Last week, an internal memo from Twitter co-founder and CEO Jack Dorsey leaked online. Following Rose McGowan’s account being temporarily disabled over her Harvey Weinstein tweets, the memo included new policies for violent groups, hate speech and revenge porn.
Well, having the calendar leaked wasn’t the way Twitter had planned it, Dorsey said, but the memo was accurate: the company planned to release an “internal shipping calendar” detailing when multiple bully-blocking and troll-fighting features will be implemented. The calendar includes changes Twitter plans to make to the Twitter Rules, how it communicates with people who violate them and how its enforcement processes work.
“This makes us feel uncomfortable because it’s a work in progress & rough, but it’s the right thing to do,” Dorsey said. “We believe showing our thinking and work in real-time will help build trust.”
Here’s some of what Twitter’s calendar, released on Thursday, has in store for us over the coming months:
Accounts found posting nonconsensual nudity – what’s also commonly called revenge porn – will be suspended. The category also includes content taken without the victim being aware, such as upskirt photos and video from hidden or hacked webcams. Twitter says the new policies “err on the side of protecting victims.” The company also says that users can expect “a better experience for suspension appeals” if they believe an account was wrongfully suspended.
Twitter will ban hateful imagery, hate symbols and hateful display names. That last one includes nameflaming: when someone changes their display name to insult someone.
Twitter will begin notifying suspended users via email. Accounts belonging to “groups that use violence to advance their cause” will be suspended. Hate speech and imagery will come with a warning, and hate images will be banned from headers and avatars. Internally, Twitter will begin using a new system to prioritize reports about accounts that violate its rules.
Twitter now removes content that includes violent threats or wishes for serious harm. It will expand that to include content that glorifies or condones “acts of violence that result in death or serious harm.” The platform will introduce improved ways for people who see abuse – what Twitter calls “witnesses” – to report what they see. Twitter will send updates on what, if anything, comes of a witness’ report. Twitter also says it will be using “past relationship signals” to curb “unwanted sexual advances.”
The witness reporting review updates will be rolled out to all.
It all sounds good, doesn’t it? It always sounds good when Twitter promises to stop sucking at dealing with abuse and trolls. But somehow, Twitter’s sucking persists.
In fact, Axios has tallied five other times that Twitter has pledged to crack down on abuse since 2013. This is Twitter’s calendar of nice-try’s, by Axios’ tally:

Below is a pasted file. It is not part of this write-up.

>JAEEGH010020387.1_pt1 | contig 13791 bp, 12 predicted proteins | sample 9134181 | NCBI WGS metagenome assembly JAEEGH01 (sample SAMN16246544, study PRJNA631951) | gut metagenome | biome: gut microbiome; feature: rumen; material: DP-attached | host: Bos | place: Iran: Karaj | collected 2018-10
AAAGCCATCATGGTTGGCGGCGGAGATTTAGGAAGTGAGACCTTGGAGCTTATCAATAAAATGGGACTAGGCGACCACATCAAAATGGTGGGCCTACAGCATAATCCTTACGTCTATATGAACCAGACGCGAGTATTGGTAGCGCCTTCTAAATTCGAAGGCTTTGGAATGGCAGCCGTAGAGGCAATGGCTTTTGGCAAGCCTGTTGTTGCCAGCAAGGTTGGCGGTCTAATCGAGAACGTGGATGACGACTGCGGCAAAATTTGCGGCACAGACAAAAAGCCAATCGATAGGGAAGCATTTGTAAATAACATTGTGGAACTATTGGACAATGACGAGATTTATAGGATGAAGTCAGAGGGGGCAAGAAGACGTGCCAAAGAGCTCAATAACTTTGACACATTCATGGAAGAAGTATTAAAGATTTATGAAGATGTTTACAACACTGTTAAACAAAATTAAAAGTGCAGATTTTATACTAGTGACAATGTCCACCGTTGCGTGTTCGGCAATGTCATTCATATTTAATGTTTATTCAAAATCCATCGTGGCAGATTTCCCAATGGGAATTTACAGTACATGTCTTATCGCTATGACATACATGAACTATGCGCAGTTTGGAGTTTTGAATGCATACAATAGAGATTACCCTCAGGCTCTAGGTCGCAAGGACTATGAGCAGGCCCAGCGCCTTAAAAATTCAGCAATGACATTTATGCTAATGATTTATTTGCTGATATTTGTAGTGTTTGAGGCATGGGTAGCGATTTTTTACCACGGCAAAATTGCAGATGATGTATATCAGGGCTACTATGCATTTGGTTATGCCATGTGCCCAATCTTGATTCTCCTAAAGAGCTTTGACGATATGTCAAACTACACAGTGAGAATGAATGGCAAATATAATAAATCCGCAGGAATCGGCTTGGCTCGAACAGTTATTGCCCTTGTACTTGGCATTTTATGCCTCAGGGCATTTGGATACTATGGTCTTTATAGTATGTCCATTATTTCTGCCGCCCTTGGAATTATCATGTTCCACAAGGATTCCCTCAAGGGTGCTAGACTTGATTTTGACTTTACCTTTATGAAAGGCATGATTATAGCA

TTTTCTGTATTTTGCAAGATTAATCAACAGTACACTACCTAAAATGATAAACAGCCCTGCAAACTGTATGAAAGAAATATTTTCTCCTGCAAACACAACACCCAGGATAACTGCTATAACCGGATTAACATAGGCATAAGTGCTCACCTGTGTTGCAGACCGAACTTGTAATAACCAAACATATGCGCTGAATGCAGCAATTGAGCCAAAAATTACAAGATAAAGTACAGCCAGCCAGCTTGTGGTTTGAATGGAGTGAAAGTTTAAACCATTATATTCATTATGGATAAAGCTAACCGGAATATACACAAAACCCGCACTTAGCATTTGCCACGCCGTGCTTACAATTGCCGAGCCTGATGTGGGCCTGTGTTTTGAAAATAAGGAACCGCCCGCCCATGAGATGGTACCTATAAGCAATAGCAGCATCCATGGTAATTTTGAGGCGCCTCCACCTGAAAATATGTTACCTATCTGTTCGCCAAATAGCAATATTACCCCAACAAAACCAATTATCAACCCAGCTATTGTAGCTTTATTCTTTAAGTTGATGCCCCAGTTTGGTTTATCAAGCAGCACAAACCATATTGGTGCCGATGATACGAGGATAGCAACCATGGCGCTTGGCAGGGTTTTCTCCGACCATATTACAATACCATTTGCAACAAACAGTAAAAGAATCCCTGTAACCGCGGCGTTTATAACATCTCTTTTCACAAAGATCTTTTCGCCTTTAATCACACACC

- 28 July 2013: Rabid trolls prompt Twitter to promise a Report Abuse button on all messages.
- 2 December 2014: Twitter rolled out new anti-trolling tools and promised quicker abuse investigation.
- 4 February 2015: Then Twitter CEO Dick Costolo admitted that the company sucked at dealing with trolls.
- February 2016: Twitter established the Twitter Trust & Safety Council to help it banish trolls. This council included organizations such as the Anti-Defamation League, the Center for Democracy and Technology, and perhaps most notably, Feminist Frequency – founded by Anita Sarkeesian, whose experiences facing unrelenting internet abuse have gained worldwide attention.
- 10 March 2017: Twitter finally scrambled those anonymous egg accounts, allowing users to filter them out, along with accounts that have unverified email addresses or phone numbers.
That can’t be a complete list, can it? It feels like Twitter comes up with some new way to clean itself up at least bimonthly.
Still, in spite of all its efforts to come up with new systems and new processes to automatically strain out the sludge, we get stories like that of Xyla Foxlin: one of the more recent tales of Twitter users harassed for months. It took Foxlin two months of reporting abuse before the troll was tracked down and the abusive account suspended.
During that time, she said, Twitter support was “a bot.” In other words, it was a grueling process of getting a real, live person to actually review the harassment and to take action. It was only when Foxlin got help from a friend who works at Twitter that she got relief from the insults, threats and doxing.
Hers isn’t an isolated story, and her salvation – knowing somebody who works at Twitter – isn’t a one-off, either. In July, BuzzFeed reported that Twitter, after all its efforts to automagically make trolls disappear, is still slow to respond to incidents of abuse unless they go viral or involve reporters or celebrities.
Basically, when it comes to getting Twitter to pay attention to its own rules against abuse, it pays to know somebody.
I didn’t see anything on Twitter’s calendar that addresses the fact that there aren’t enough humans in the mix. We need humans to eye a given report to ascertain the nuance and context of a given threat or insult. We need humans to intercede in order to make Twitter a safer space.
Is such a thing as human intervention possible when dealing with the surging growth of Twitter traffic? Human intervention, as in egalitarian protection applied not just to the cases of harassed celebrities or people whose stories have gone viral but for every harassed user – the famous and the obscure?
Maybe that’s a pie in the sky notion from a technical perspective. But it would be a good to see a Twitter troll-easement day planner that mentioned hiring a whole hell of a lot more people to dive into the stream of effluent on behalf of the harassed.